Tokyo Electric Power Company [TEPCO] on Wednesday sent a floating robot into the extremely radioactive environment of the Daiichi unit-1 first level basement - "torus room" - to see if it could locate leaks known to be contaminating the Pacific Ocean in rapidly increasing amounts off the Fukushima facility. Somehow (TEPCO has never been forthcoming on this), water being poured into the bottomless reactor vessels has been leaking from the containment structure and escaping into the ground, where it has been mixing with groundwater from mountains to the northwest and flowing right on into the Pacific Ocean. Where it has been busily contaminating everything from plankton to whales (and everything in between).
This Ty-D-Bol robot and its camera managed to find two significant leaks. One is in a conduit shunting water from the lower level of the drywell [containment] to the pressure suppression pool - a donut-shaped tank also called the torus - in the first level basement of the plant, at the juncture of the conduit and the torus itself. The other is from a pipe leading from the torus to a lower basement level and into the ground. Of course, one might legitimately wonder why a nuclear power plant would have pipes leading from the torus "into the ground," I mean, pipes that don't go anywhere wouldn't appear to be very useful, but we are talking about Daiichi here, which has 6 badly designed nuclear plants on one badly designed reservation. Anyway, utility engineers wouldn't speculate on how much water is getting out, but did say it was "gushing" and the torus level basement is flooded. Radiation levels per the robot's readings were between .9 and 1.8 Sv/hr. Or for those who like their readings the old fashioned way, between 90 and 180 Rem per hour.
The engineers also said they expect that damage to the containment structures at units 2 and 3 - which also suffered total meltdowns/melt-throughs in the March 2011 disaster - will be similar. From Enformable's coverage -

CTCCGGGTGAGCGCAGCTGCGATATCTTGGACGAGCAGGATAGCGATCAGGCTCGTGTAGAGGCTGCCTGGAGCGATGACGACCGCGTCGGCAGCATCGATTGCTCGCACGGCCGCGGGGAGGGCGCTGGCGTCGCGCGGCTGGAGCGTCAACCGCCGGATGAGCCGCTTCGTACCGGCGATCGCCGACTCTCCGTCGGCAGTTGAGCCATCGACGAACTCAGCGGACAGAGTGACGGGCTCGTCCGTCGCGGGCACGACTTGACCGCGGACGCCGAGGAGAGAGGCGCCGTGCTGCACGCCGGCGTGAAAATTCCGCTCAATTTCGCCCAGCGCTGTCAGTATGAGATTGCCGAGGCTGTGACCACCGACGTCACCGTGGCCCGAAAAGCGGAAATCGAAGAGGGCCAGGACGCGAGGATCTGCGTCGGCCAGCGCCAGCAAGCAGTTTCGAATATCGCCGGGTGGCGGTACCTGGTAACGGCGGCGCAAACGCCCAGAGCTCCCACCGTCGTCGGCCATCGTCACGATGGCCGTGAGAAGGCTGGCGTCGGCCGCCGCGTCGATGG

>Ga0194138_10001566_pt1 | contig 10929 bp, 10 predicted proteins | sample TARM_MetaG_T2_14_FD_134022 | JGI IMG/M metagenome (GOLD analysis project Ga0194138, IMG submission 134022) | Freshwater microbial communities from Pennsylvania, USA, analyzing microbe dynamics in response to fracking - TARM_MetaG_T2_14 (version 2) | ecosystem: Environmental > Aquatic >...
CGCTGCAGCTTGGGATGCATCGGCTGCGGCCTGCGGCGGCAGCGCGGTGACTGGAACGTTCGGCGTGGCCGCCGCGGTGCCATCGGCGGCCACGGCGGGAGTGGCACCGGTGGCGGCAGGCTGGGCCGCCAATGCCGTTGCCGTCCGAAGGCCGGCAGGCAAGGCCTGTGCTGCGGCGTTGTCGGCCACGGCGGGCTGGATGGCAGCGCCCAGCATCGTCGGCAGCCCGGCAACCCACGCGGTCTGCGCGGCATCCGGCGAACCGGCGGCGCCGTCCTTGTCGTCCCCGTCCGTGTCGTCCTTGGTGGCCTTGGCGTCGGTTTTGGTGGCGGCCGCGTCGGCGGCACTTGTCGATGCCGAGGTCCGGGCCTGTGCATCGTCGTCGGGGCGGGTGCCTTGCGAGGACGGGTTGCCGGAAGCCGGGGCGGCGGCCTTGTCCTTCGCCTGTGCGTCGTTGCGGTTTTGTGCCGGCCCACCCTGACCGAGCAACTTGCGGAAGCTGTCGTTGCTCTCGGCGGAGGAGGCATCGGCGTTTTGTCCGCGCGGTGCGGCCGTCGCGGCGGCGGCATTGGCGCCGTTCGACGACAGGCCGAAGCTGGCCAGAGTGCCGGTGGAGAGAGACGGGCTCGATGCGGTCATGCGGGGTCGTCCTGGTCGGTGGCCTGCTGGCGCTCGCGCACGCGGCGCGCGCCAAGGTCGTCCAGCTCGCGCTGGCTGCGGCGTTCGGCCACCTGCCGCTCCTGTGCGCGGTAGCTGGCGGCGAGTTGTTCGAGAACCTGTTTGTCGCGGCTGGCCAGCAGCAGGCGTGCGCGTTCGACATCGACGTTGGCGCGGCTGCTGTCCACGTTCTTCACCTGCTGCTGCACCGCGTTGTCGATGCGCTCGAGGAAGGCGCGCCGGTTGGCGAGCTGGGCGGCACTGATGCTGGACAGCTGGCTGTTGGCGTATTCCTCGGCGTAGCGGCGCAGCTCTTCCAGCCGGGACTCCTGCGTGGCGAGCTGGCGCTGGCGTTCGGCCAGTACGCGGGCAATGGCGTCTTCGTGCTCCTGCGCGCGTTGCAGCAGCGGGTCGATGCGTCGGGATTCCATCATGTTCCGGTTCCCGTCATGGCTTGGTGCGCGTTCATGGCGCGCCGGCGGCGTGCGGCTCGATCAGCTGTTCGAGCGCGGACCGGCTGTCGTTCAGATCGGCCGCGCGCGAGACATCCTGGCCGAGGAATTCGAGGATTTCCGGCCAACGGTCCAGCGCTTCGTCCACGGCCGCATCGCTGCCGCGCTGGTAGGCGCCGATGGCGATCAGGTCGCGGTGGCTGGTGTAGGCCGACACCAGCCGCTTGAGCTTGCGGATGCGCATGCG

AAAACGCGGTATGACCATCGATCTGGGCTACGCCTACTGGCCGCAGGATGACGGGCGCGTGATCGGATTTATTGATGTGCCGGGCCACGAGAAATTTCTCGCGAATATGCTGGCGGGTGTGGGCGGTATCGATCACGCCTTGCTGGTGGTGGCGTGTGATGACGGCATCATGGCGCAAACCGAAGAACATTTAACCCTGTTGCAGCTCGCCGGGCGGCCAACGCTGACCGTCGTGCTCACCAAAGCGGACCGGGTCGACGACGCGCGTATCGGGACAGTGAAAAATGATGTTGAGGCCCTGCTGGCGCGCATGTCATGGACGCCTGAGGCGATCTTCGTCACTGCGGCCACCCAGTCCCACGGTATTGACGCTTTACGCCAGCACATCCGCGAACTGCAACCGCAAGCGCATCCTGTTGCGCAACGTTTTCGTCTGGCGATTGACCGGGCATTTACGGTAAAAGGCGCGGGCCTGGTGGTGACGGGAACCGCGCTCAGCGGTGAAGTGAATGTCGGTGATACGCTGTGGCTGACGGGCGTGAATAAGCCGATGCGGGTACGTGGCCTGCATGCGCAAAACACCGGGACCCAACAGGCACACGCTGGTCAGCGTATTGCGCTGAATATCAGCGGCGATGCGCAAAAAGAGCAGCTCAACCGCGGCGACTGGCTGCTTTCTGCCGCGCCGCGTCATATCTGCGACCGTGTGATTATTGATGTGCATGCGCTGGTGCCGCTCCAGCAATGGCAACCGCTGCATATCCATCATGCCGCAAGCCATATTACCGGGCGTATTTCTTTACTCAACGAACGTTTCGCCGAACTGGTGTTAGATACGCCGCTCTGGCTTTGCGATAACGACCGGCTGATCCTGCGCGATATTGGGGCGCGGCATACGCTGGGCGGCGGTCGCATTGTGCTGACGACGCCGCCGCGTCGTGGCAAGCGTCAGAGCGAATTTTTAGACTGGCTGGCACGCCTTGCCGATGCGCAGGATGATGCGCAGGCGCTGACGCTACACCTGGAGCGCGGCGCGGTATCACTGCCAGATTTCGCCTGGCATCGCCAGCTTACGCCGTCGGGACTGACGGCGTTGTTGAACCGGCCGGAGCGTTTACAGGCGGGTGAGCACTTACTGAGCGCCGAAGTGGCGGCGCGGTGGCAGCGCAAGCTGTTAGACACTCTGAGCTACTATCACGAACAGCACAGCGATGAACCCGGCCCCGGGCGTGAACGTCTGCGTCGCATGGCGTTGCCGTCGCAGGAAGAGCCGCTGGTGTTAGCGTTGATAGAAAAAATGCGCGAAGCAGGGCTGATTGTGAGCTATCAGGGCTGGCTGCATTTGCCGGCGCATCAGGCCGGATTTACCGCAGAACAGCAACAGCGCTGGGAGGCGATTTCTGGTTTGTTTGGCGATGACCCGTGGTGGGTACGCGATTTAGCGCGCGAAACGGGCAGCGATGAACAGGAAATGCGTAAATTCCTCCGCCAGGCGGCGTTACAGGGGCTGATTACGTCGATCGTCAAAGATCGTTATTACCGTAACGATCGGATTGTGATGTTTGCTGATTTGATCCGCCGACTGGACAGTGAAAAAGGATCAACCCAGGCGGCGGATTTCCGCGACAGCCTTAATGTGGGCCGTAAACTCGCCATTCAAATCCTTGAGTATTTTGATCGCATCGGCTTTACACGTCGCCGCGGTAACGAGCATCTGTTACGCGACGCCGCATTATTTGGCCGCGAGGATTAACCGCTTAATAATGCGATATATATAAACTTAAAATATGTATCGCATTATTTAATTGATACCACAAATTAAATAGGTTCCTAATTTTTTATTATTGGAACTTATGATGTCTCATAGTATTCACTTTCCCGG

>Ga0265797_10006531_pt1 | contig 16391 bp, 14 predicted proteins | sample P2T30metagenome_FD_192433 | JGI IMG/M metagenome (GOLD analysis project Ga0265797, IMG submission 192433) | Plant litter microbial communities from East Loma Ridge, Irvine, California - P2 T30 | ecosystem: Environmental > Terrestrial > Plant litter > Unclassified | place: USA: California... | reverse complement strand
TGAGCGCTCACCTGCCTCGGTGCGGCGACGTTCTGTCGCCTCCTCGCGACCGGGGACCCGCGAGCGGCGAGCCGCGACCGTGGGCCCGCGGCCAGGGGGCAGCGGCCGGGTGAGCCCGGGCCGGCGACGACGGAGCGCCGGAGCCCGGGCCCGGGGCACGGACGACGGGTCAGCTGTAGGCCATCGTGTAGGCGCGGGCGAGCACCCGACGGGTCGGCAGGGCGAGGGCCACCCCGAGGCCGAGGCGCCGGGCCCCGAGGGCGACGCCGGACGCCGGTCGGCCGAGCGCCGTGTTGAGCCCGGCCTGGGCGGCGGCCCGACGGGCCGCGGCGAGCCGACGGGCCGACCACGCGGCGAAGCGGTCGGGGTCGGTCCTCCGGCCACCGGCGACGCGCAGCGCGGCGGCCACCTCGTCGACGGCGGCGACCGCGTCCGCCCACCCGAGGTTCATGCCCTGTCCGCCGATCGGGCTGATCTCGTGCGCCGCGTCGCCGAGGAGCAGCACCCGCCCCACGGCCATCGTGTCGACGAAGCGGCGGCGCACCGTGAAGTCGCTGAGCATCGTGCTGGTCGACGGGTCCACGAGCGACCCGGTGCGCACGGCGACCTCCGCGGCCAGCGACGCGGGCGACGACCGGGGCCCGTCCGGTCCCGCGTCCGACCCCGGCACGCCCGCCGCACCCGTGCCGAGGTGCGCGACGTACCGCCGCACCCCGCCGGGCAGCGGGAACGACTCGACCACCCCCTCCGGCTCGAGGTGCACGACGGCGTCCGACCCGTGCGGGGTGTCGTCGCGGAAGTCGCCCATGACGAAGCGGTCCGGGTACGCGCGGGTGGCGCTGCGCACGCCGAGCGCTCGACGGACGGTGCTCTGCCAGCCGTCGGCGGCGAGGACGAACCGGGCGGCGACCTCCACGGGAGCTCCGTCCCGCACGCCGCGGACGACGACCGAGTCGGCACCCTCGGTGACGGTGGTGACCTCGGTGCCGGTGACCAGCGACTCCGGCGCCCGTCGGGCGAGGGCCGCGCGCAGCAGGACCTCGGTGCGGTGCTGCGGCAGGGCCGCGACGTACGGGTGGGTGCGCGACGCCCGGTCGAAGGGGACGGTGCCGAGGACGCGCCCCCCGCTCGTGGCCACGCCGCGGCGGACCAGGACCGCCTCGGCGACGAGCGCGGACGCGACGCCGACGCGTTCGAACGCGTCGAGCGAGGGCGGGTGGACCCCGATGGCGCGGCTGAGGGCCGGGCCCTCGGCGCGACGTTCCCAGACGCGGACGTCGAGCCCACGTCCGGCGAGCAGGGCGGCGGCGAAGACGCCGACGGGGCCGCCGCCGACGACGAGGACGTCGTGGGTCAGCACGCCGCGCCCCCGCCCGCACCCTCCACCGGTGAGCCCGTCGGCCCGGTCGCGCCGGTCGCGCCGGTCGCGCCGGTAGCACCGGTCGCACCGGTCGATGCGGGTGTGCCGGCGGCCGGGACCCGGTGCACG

"Part of the containment vessel is damaged, and water leaking from there is likely to be flowing down into the ground via the pipe," one TEPCO official said.There are no plans to do anything about the leaks because the radiation levels are too high in the flooded basements for humans to work, but knowing where the leaks they already knew they had are on a diagram will probably go into somebody's long-term plan for "someday - maybe" projects which will no doubt be obsolete long before someday comes and there's a dozen more leaks (or the torus has just plain fallen apart). So for that eventual someday, I for one hope they'll keep the Ty-D-Bol robot handy.
Meanwhile, the operation to remove spent fuel assemblies from the unit-4 spent fuel pool scheduled to begin this weekend or early next week, has been complicated by old inspection reports that some of the assemblies in the pool are damaged, and appear to have been damaged before the 2011 disaster. A TEPCO spokesperson said the damaged assemblies cannot be removed using the cask system designed to transfer the more than 1,500 assemblies over the course of a year.
One of the assemblies was damaged as far back as 1982, when it was mishandled during a transfer, and is bent out of shape, Tepco said in a brief at the bottom of an 11-page information sheet in August.Two other spent fuel racks in the pool were reported in 2010 to have what appears to be wire trapped in them. Rods in the assemblies secured in those racks have pin-hole cracks and have been leaking radioactive gases all that time.
Each one of the more than 1,500 spent fuel assemblies in the pool contains radiation equivalent to about 10 times that of the atomic bomb dropped on Hiroshima in 1945.
The "interesting times" we live in just keep getting more and more interesting, don't they?